Looking toward longer-term goals, Ghana will have to improve its debt-to-exports ratio and revenue to exports ratio. What will be the key drivers of this return to economic growth?

The national debt and consequent burden of debt service will continue to rise and stunt public investments if we do not emulate the success with which many middle income and advanced countries finance infrastructural, economic, and social development on a sustainable basis. The government therefore has to continue to implement debt management measures. These new measures include on-lending and escrow mechanisms, project based guarantees, channelling concessional financing for social projects and commercial loans for commercial projects, a sinking fund, and refinancing. As a result of these measures, the public debt is now increasing at a slower pace. As part of our transformational agenda to achieve an export-led economy, the Ghana Export and Import Bank Bill has been laid before parliament. The primary purpose is to finance export, notably light industrial and agricultural products, guarantee loans, provide export insurance, support SMEs and other businesses, and strengthen our access to markets. The operations of the Bank will support the nurturing and growth of the private sector in Ghana to address the longstanding problem of access to credit for expanding exports. The 2016 budget was designed to build on a foundation of restructuring and transforming the economy toward sustained and inclusive growth and thus minimize our exposure to volatilities. Furthermore, we expect that the investments by the public and private sectors will permanently transform the sector. These investments, including the World Bank Partial Risk Guarantee (PRG) for Sankofa field, commissioning of FPSO J.E.A Mills for the TEN fields, and onset of Jubilee Gas contribute to the positive outlook.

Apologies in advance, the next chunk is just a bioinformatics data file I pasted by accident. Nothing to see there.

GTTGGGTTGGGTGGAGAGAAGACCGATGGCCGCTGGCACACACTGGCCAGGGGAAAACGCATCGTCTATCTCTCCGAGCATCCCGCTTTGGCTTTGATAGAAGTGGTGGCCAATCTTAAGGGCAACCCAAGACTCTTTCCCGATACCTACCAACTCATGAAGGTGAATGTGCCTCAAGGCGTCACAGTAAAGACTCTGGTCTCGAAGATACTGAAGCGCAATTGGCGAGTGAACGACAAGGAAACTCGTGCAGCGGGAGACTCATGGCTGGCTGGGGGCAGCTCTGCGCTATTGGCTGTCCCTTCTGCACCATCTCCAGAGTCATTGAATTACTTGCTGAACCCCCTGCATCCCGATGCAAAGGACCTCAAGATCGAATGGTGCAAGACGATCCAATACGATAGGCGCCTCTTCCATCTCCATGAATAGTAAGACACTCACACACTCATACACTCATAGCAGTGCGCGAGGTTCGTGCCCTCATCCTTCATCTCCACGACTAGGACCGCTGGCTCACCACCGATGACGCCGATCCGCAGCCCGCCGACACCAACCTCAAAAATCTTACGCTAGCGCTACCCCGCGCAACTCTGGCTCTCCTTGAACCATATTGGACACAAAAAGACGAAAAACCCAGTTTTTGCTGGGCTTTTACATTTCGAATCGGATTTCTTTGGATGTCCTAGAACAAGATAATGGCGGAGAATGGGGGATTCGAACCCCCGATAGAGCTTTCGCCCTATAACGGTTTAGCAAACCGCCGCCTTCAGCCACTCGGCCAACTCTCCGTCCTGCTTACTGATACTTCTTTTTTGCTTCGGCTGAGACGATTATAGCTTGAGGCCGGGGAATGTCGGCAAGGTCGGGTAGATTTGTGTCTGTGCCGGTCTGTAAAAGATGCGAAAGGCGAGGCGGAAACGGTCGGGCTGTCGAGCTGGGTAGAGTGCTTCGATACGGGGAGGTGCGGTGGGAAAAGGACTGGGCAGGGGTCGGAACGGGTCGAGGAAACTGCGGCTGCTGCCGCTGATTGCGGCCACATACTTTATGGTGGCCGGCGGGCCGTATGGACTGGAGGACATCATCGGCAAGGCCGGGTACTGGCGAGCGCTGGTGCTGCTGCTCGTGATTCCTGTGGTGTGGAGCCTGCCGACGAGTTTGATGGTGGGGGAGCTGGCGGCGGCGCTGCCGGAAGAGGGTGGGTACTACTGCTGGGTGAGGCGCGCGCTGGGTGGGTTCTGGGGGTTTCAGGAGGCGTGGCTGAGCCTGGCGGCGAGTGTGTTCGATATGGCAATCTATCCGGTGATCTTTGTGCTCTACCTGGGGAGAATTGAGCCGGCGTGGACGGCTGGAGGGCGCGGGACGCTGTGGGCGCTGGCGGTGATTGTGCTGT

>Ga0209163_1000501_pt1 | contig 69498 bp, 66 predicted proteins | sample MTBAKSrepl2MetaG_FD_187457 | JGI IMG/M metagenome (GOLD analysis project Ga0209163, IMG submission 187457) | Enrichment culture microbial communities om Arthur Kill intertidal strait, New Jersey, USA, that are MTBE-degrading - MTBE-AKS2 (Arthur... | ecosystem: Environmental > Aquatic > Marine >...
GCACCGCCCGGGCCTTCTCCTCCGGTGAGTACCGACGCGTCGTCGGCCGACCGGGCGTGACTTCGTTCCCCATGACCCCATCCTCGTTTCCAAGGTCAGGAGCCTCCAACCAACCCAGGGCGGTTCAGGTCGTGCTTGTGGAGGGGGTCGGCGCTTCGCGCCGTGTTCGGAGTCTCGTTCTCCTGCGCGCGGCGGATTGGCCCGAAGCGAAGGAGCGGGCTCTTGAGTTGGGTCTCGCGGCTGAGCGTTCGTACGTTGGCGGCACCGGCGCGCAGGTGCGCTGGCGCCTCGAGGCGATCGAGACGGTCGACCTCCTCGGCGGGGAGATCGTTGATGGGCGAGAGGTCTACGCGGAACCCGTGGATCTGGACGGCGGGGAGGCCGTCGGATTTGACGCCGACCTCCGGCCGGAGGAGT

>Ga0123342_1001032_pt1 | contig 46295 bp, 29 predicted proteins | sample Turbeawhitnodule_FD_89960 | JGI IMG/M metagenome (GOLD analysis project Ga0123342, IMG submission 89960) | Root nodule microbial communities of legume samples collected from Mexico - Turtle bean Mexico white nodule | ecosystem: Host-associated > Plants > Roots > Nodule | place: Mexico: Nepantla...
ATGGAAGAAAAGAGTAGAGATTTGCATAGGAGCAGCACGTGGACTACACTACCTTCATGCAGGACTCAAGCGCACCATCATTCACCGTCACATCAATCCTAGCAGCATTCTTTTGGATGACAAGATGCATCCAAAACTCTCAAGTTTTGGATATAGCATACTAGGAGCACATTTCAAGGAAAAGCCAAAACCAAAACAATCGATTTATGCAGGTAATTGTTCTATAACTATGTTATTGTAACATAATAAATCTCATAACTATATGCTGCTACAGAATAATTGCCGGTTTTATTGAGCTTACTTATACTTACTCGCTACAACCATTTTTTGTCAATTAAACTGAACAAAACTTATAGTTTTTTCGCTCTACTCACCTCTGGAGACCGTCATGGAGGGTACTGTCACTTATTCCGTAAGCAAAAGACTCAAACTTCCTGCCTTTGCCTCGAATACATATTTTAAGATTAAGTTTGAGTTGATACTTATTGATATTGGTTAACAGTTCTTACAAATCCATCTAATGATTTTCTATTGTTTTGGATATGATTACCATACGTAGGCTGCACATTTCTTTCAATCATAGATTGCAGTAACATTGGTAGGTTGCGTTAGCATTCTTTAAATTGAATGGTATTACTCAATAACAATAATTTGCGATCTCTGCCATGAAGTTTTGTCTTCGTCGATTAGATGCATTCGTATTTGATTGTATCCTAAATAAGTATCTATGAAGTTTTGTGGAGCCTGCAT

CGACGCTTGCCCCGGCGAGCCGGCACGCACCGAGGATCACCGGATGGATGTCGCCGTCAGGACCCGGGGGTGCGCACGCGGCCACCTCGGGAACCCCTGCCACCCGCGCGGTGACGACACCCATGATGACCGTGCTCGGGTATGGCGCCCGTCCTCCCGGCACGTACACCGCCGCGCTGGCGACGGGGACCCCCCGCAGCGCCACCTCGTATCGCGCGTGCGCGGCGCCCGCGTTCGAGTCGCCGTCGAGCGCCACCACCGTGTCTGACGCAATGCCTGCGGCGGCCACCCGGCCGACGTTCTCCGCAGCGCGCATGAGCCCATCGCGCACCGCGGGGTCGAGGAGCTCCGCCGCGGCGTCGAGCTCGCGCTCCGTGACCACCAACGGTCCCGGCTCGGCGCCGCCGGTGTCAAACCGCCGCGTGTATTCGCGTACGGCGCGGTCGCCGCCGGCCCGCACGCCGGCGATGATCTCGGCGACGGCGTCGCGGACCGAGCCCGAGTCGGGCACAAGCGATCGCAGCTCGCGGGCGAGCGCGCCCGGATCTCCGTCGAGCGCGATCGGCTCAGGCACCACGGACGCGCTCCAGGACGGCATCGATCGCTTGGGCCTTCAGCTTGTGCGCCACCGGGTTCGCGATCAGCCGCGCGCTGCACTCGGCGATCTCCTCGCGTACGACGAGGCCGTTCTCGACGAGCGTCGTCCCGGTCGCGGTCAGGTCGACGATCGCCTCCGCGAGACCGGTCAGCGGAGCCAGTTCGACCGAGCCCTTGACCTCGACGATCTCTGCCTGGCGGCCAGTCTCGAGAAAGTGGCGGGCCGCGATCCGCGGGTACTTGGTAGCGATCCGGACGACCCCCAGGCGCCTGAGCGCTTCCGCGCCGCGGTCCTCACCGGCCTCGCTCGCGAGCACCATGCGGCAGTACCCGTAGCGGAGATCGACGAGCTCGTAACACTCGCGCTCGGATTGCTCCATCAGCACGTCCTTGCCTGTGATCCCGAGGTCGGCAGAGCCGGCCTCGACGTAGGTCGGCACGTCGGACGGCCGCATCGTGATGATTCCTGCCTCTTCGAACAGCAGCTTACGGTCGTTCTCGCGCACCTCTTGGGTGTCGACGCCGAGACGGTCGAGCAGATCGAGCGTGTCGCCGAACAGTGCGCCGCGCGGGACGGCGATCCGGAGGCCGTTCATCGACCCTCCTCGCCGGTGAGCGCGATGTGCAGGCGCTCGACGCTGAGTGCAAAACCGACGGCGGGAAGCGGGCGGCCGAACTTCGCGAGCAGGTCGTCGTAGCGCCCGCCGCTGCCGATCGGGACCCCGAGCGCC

With that in mind, where is the government investing in infrastructure and social development in 2016?

We have made far-reaching and significant investments in all sectors of the economy and these have led to considerable improvements in the lives of our people. After the success of the ''Schools Under Trees Programme,'' we began the construction of 123 Community Day Senior High Schools to provide space for hundreds of thousands of JHS graduates. We have also added two new functioning universities. In health, we have a massive infrastructure development project ongoing for the construction of new hospitals, including the nearly completed University of Ghana Teaching Hospital and the Ridge Hospital. These will deliver about 6,000 hospital beds by 2017. We have also invested heavily in road infrastructure, and launched the GHC3 billion Cocoa Road Improvement Project. There are also substantial investments in aviation and maritime infrastructure, both of which are designed on a self-financing basis. Not only are these investments critical to social service provision, but have also provided tens of thousands of jobs.

What are your targets for 2016?

Based on our medium-term macroeconomic framework, our targets are an average real GDP (including oil) growth rate of at least 8.2% and an average non-oil real GDP growth rate of 6.9%. Our inflation target is 8% with a band of ±2% and, by 2018, if all measures are implemented will result, in the medium-term, in an overall budget deficit of 3%. In 2016 we seek to achieve a GDP growth rate of 5.4%, a fiscal deficit of 5.3% of GDP, and accumulate gross international reserves to cover at least three months of imports of goods and services. Key to achieving the fiscal deficit target include the implementation of the 2015 Income Tax Act (Act 896), the implementation of the ECOWAS Common External Tariff, and realignment of the Statutory Funds. International trade taxes are estimated at GH¢6.5 billion or 4.1% of GDP and 21.7% of total tax revenue. The estimate reflects a 19.5% increase over the projected outturn for 2015. The increase is expected to be largely driven by a growth in import duties of 33.7% due partly to the impact of the implementation of the ECOWAS Common External Tariff.